“As opposed to ‘choose (yes) or no,’ this is ‘choose A or B,’” Brammer said.

Eagle Mountain
New Eagle Mountain center uses equine therapy to treat children with disabilities

Bergen Russon’s client was having a rough day.

Then the horse being used in her therapy session brought its head to the client’s chest, and she hugged him. It was a small moment, but enough to completely change everything.

“He (the horse) knew what she needed in a way, and connected with her on a whole different level than I ever could have done,” said Russon, the recreation therapy program coordinator for Strides Pediatric Therapy in Eagle Mountain.

Strides Pediatric Therapy aims to make more of those connections that contribute to a child’s therapeutic progress. Located on 10 acres in Eagle Mountain, the organization opened last month, providing six therapy horses for equine therapy, along with miniature donkeys and goats in addition to traditional therapy services in an on-site, integrated clinic. Strides Pediatric Therapy offers occupational, physical, speech, mental health and recreational therapy, along with adaptive riding for those up to the age of 21 who have disabilities or other needs.

When children sit on a horse, the action promotes the normal gait-based muscle function as if the child was walking on two legs. Essentially, the horse does the work for the child, who receives the benefits. The equine therapy happens indoors, in a climate-controlled barn, with horses who were chosen based on their personalities.

If a child is running around, the horse will stay still. The children will then begin to match a horse’s calmness.

“There is a piece of it that we just can’t explain,” said Marley Juarez, the director of operations and an owner of Strides Pediatric Therapy. “There is a piece that is just so healing and therapeutic that just transcends logic.”

She said the unique form of therapy gives children a sense of accomplishment. They may be in a wheelchair and unable to try out for the same soccer team as their friends, but being able to navigate a horse through cones gives them a boost of confidence.

Many children start off by staring up at the horses and thinking that they won’t be able to do it. Russon said by the time they get off the horse, they think they can do anything.

“When we are working out there, we are learning riding skills,” Russon said. “We are learning to be a good riding partner.”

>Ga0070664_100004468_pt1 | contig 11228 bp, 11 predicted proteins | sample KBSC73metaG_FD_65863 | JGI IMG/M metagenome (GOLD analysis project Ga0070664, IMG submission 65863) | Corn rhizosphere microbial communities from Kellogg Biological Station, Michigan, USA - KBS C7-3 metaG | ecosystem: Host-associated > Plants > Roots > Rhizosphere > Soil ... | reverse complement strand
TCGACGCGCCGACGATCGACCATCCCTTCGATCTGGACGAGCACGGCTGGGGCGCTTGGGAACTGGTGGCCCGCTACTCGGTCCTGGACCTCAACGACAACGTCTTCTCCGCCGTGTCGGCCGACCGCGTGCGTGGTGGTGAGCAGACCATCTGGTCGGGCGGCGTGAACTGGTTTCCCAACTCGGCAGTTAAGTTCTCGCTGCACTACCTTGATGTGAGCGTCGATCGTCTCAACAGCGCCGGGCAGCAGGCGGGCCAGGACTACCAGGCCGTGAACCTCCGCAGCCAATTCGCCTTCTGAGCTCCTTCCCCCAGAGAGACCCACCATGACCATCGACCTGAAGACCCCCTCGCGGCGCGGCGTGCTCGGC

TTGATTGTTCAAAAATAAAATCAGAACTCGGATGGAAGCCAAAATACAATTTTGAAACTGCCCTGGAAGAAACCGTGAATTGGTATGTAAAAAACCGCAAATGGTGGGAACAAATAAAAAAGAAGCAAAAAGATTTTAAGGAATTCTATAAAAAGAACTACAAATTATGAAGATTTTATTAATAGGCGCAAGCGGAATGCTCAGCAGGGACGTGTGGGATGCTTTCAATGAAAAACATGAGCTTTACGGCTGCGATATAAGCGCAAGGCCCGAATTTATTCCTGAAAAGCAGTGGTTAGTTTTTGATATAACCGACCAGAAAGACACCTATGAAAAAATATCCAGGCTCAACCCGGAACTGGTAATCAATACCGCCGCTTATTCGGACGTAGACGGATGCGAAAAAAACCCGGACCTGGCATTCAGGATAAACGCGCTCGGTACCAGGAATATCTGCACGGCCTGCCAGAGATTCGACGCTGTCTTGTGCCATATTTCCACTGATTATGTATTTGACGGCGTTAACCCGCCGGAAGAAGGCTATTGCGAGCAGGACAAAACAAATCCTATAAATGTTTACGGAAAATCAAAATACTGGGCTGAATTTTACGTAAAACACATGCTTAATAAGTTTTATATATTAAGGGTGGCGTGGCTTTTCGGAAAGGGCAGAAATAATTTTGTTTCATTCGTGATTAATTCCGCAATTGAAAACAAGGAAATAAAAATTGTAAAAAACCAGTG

When one client was overwhelmed, the herd of miniature donkeys approached him individually, instead of as a group like they typically do.

“The ability for these animals to sense a situation, it is pretty amazing,” said Elizabeth Lebrecht, an owner.

The owners chose Eagle Mountain as a location due to it being centrally located for the Utah County, Salt Lake County and Tooele areas. It also gave them the ability to be surrounded by a large, nature-based space and provide enough land for the horses.

“We needed this open space and we didn’t want to have high rises next door and all this crazy, concentrated population to work around,” said Kacie Preysz, the director of clinic services and an owner. “It is a very therapeutic space for everyone.”

She said that not only includes the clients and their families, but also therapists, who can face burnout.

While equine therapy is big on the east coast, Preysz came to Utah and didn’t see a lot of it. Because it is more unusual in the west, the business has had to educate families on the benefits of the treatment.

“There is a big push right now for education on it, so parents are becoming more and more educated, doctors are starting to understand it and refer for it from a medical standpoint,” Preysz said.

She sees it eventually becoming as prominent as aquatic therapy.

Preysz said the children become invested in the horses, and in turn their therapy, bringing the animals snacks and presents. They see the horses as a pure entity that allow the clients to open up and relax. Preysz said one client referred to her time with a horse as “an hour of bliss in the darkness.”